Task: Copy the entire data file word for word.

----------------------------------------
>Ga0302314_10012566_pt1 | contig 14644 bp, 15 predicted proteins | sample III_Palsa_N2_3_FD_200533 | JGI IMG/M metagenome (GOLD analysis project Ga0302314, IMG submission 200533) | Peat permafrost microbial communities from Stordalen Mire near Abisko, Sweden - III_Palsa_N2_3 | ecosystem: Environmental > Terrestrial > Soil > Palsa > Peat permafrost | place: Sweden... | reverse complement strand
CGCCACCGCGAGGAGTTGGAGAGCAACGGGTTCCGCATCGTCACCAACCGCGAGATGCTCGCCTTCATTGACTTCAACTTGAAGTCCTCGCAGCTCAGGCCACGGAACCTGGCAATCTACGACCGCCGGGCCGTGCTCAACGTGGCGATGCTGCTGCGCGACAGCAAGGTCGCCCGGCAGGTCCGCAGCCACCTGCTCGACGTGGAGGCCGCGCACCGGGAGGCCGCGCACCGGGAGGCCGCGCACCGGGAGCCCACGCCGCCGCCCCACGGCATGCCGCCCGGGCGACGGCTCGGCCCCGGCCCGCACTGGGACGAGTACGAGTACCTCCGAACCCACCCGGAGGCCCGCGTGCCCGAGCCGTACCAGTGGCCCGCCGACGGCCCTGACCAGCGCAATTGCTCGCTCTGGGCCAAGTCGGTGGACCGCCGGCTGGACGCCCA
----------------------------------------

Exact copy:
>Ga0302314_10012566_pt1 | contig 14644 bp, 15 predicted proteins | sample III_Palsa_N2_3_FD_200533 | JGI IMG/M metagenome (GOLD analysis project Ga0302314, IMG submission 200533) | Peat permafrost microbial communities from Stordalen Mire near Abisko, Sweden - III_Palsa_N2_3 | ecosystem: Environmental > Terrestrial > Soil > Palsa > Peat permafrost | place: Sweden... | reverse complement strand
CGCCACCGCGAGGAGTTGGAGAGCAACGGGTTCCGCATCGTCACCAACCGCGAGATGCTCGCCTTCATTGACTTCAACTTGAAGTCCTCGCAGCTCAGGCCACGGAACCTGGCAATCTACGACCGCCGGGCCGTGCTCAACGTGGCGATGCTGCTGCGCGACAGCAAGGTCGCCCGGCAGGTCCGCAGCCACCTGCTCGACGTGGAGGCCGCGCACCGGGAGGCCGCGCACCGGGAGGCCGCGCACCGGGAGCCCACGCCGCCGCCCCACGGCATGCCGCCCGGGCGACGGCTCGGCCCCGGCCCGCACTGGGACGAGTACGAGTACCTCCGAACCCACCCGGAGGCCCGCGTGCCCGAGCCGTACCAGTGGCCCGCCGACGGCCCTGACCAGCGCAATTGCTCGCTCTGGGCCAAGTCGGTGGACCGCCGGCTGGACGCCCA